One set of four case studies was presented by a team led by Dr. Kirsten Shaw of Abbott Northwestern Hospital in Minneapolis, while another set of six was presented by Dr. John Dickey of University of Massachusetts Medical School in Worcester and colleagues.
"These case series raise the possibility of an association primarily based on the occurrence of myocarditis in close time proximity with COVID-19 vaccination," Shaw's group wrote.
As the COVID-19 pandemic spread around the world in 2020, researchers raced to develop a vaccine, resulting in the U.S. Food and Drug Administration (FDA) granting emergency use authorization for the Pfizer-Bio Tech and Moderna vaccines in December. As these vaccines and others are administered, more data have been gathered regarding any adverse vaccine reactions, Shaw and colleagues noted.
"Our knowledge regarding adverse reactions to these vaccines continues to grow," the team wrote.
Shaw's team presented cardiac MRI findings from four patients who had received either COVID-19 vaccine and then developed acute myocarditis, diagnosed using cardiac MRI.
Of the four patients, two who had contracted COVID-19 developed symptoms after their first vaccine dose, while two who had not contracted the disease developed symptoms after their second dose, the team discovered.
"The fact that the two patients with prior COVID-19 infection developed symptoms following their first dose, and the two patients without prior COVID-19 infection developed symptoms following their second dose, raises interesting possibilities about a potential immune-boosting mechanism after prior immune exposure or priming," Shaw's team noted.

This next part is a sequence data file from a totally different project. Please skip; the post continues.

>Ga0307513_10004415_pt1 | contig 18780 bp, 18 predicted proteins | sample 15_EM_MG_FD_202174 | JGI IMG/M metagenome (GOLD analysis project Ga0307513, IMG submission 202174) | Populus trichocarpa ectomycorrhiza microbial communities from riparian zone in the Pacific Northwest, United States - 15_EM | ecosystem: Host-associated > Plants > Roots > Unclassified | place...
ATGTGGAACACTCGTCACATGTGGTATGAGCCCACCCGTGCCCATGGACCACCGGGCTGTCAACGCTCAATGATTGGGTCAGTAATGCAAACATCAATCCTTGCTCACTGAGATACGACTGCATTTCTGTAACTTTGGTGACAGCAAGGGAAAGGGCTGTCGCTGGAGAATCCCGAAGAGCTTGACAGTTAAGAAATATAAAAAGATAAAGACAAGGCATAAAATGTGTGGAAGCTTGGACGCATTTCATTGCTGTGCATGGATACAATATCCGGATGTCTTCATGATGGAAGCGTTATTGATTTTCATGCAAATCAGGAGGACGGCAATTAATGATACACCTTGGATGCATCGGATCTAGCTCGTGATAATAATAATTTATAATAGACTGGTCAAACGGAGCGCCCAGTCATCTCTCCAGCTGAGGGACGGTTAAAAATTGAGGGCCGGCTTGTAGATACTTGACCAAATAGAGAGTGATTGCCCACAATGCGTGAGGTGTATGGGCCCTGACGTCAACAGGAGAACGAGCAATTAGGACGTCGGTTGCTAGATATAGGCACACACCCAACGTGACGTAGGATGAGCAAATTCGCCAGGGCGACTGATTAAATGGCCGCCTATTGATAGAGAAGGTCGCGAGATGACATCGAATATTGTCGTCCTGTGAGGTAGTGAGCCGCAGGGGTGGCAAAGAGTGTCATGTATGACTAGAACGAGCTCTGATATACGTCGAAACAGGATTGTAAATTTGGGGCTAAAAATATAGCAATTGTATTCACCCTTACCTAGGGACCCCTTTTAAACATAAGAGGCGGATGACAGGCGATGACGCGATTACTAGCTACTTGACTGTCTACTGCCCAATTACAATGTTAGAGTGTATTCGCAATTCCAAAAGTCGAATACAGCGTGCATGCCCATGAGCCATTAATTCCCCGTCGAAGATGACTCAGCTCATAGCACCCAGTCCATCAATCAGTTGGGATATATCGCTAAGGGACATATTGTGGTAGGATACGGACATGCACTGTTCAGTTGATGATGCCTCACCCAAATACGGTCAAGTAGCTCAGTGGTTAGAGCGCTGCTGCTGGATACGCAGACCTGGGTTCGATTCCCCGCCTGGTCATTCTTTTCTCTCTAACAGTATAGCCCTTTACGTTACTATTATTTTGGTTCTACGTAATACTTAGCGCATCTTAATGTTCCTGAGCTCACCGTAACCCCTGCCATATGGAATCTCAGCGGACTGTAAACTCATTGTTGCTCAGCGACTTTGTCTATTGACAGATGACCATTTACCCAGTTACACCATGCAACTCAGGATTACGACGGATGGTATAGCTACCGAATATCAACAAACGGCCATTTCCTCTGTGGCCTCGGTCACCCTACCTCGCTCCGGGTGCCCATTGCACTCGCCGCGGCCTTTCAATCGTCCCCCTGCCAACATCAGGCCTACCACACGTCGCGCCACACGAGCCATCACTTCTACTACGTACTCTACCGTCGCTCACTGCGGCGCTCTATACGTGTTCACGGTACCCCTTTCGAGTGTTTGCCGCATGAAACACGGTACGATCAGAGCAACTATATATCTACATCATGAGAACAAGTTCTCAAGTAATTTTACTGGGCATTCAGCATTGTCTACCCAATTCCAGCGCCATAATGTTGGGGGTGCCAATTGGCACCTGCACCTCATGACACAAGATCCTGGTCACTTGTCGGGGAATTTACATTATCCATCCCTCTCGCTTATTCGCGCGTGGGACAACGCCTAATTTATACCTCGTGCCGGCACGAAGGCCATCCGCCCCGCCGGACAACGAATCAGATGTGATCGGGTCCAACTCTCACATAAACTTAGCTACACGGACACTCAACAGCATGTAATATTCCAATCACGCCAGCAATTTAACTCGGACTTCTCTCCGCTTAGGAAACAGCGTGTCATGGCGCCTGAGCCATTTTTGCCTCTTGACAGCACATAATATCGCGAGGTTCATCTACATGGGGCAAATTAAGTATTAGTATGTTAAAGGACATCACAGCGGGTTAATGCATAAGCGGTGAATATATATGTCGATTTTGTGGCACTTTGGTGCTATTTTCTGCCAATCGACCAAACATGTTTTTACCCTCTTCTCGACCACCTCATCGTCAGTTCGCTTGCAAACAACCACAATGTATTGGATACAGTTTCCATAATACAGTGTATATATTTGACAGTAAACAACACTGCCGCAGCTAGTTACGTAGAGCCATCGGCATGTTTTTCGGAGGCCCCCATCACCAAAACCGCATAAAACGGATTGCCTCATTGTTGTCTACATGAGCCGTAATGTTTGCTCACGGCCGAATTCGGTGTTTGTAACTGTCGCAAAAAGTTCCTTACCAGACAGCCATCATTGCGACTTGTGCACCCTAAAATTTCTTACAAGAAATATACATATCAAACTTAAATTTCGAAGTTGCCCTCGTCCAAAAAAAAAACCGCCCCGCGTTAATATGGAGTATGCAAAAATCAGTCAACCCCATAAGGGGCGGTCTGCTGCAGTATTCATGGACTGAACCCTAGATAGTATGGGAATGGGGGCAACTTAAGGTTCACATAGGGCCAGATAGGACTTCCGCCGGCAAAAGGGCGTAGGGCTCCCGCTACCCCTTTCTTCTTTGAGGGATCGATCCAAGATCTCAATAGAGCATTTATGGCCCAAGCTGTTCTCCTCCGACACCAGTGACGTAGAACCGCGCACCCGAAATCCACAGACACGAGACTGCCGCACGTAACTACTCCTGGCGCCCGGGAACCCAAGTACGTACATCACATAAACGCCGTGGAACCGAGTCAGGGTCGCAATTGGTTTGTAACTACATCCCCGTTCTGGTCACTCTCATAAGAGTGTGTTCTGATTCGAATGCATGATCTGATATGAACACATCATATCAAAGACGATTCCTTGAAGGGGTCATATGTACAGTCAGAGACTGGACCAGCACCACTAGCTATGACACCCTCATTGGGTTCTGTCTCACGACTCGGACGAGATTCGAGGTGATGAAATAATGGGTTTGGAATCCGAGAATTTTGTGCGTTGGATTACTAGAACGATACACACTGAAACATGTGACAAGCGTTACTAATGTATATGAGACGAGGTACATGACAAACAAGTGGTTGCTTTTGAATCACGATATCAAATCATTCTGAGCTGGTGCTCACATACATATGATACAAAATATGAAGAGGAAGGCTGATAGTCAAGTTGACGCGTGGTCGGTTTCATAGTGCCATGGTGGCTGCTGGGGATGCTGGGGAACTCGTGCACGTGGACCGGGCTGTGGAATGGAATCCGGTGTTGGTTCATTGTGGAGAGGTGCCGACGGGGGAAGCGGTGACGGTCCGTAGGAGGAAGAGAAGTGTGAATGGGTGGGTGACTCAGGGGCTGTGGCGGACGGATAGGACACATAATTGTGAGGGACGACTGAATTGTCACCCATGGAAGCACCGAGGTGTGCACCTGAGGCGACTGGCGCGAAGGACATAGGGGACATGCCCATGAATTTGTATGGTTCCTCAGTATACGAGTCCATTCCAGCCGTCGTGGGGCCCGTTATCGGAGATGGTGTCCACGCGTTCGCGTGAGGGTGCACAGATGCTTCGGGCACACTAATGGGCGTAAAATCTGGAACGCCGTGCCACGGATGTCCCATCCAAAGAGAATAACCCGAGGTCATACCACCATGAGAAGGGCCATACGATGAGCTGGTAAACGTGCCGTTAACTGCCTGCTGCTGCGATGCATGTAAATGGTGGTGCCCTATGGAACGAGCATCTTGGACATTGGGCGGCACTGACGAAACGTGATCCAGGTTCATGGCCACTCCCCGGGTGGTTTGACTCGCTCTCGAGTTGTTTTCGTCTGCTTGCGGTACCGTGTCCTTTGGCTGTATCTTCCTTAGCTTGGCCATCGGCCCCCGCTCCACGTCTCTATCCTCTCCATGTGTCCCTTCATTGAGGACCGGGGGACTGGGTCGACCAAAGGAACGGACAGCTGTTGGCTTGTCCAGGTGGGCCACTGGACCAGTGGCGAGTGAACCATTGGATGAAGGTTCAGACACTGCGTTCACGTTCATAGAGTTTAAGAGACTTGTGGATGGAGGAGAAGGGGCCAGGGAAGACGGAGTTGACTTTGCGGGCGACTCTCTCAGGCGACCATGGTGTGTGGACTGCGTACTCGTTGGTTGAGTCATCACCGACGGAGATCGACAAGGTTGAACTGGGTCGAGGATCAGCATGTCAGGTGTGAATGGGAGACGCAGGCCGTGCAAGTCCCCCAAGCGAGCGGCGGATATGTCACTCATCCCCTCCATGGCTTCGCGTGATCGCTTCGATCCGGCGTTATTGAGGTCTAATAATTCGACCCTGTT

As for Dickey and colleagues' case study set, six patients developed cardiac MRI-proven myocarditis soon after receiving either Pfizer or Moderna COVID-19 vaccinations.
"While the clinical presentation, cardiac MRI findings and temporal association strongly suggest the possibility of vaccine-associated myocarditis in our six patients, we cannot conclude definitively that COVID-19 vaccine was causative or that other etiologies for myocarditis can be definitively excluded in our patients," this group wrote.
Additional case of myocarditis in a young male (26-30 years old) presenting to the hospital three days after a second mRNA Covid vaccine. The patient underwent a cardiac MR ten days post vaccine; images above show a focal area of edema and delayed enhancement in the mid-inferolateral segment. There is also a trace pericardial effusion with enhancement of the pericardium indicating pericarditis in addition to the myocarditis. Images courtesy of Dickey team co-author Dr. David Gerson of University of Massachusetts Medical School in Worcester.
Although these case studies represent a very small set of patients, they may help shed light on patient reactions to COVID-19 vaccines -- with advanced imaging playing a crucial role, according to Shaw's group.
"[Our] small case series ... does not prove that the COVID-19 vaccination was the cause of myocarditis, nor does it completely exclude spontaneously occurring myocarditis in these four individuals," they concluded. "However, documenting such findings is important given that the [U.S. Centers for Disease Control and Prevention] and other regulatory agencies are now actively investigating this possible adverse reaction to the Pfizer-Bio Tech and Moderna COVID-19 mRNA-based vaccines. Larger studies that vigilantly evaluate such patients using advanced imaging techniques might help clarify any possible causative association."
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